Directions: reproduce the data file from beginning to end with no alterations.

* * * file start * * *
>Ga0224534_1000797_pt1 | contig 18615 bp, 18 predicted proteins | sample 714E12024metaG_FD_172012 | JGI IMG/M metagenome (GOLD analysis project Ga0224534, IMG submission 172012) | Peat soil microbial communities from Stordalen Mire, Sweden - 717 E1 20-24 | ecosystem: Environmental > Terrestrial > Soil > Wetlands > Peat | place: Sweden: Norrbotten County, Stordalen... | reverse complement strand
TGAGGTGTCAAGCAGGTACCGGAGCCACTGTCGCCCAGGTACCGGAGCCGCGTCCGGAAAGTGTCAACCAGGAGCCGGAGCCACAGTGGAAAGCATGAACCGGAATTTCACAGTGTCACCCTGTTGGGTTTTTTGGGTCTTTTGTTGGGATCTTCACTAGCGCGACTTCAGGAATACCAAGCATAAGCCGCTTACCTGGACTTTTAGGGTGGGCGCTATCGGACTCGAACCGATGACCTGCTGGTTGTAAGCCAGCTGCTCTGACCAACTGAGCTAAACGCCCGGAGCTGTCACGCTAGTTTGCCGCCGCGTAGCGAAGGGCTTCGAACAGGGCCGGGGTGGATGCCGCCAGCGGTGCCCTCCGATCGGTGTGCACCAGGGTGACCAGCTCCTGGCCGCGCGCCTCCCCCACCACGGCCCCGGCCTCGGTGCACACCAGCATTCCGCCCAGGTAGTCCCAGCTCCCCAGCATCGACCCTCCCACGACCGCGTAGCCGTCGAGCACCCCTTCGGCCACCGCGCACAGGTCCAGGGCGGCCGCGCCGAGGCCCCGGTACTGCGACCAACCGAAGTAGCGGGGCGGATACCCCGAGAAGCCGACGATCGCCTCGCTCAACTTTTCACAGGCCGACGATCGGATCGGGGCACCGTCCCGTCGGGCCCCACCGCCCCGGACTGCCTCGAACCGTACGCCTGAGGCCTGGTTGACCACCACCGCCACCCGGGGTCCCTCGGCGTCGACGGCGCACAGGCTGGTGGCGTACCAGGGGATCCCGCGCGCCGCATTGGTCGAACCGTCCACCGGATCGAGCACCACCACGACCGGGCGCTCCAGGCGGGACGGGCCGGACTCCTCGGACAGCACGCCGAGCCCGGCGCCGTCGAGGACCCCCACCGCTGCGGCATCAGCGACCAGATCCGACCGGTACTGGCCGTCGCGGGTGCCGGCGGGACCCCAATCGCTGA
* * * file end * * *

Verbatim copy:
>Ga0224534_1000797_pt1 | contig 18615 bp, 18 predicted proteins | sample 714E12024metaG_FD_172012 | JGI IMG/M metagenome (GOLD analysis project Ga0224534, IMG submission 172012) | Peat soil microbial communities from Stordalen Mire, Sweden - 717 E1 20-24 | ecosystem: Environmental > Terrestrial > Soil > Wetlands > Peat | place: Sweden: Norrbotten County, Stordalen... | reverse complement strand
TGAGGTGTCAAGCAGGTACCGGAGCCACTGTCGCCCAGGTACCGGAGCCGCGTCCGGAAAGTGTCAACCAGGAGCCGGAGCCACAGTGGAAAGCATGAACCGGAATTTCACAGTGTCACCCTGTTGGGTTTTTTGGGTCTTTTGTTGGGATCTTCACTAGCGCGACTTCAGGAATACCAAGCATAAGCCGCTTACCTGGACTTTTAGGGTGGGCGCTATCGGACTCGAACCGATGACCTGCTGGTTGTAAGCCAGCTGCTCTGACCAACTGAGCTAAACGCCCGGAGCTGTCACGCTAGTTTGCCGCCGCGTAGCGAAGGGCTTCGAACAGGGCCGGGGTGGATGCCGCCAGCGGTGCCCTCCGATCGGTGTGCACCAGGGTGACCAGCTCCTGGCCGCGCGCCTCCCCCACCACGGCCCCGGCCTCGGTGCACACCAGCATTCCGCCCAGGTAGTCCCAGCTCCCCAGCATCGACCCTCCCACGACCGCGTAGCCGTCGAGCACCCCTTCGGCCACCGCGCACAGGTCCAGGGCGGCCGCGCCGAGGCCCCGGTACTGCGACCAACCGAAGTAGCGGGGCGGATACCCCGAGAAGCCGACGATCGCCTCGCTCAACTTTTCACAGGCCGACGATCGGATCGGGGCACCGTCCCGTCGGGCCCCACCGCCCCGGACTGCCTCGAACCGTACGCCTGAGGCCTGGTTGACCACCACCGCCACCCGGGGTCCCTCGGCGTCGACGGCGCACAGGCTGGTGGCGTACCAGGGGATCCCGCGCGCCGCATTGGTCGAACCGTCCACCGGATCGAGCACCACCACGACCGGGCGCTCCAGGCGGGACGGGCCGGACTCCTCGGACAGCACGCCGAGCCCGGCGCCGTCGAGGACCCCCACCGCTGCGGCATCAGCGACCAGATCCGACCGGTACTGGCCGTCGCGGGTGCCGGCGGGACCCCAATCGCTGA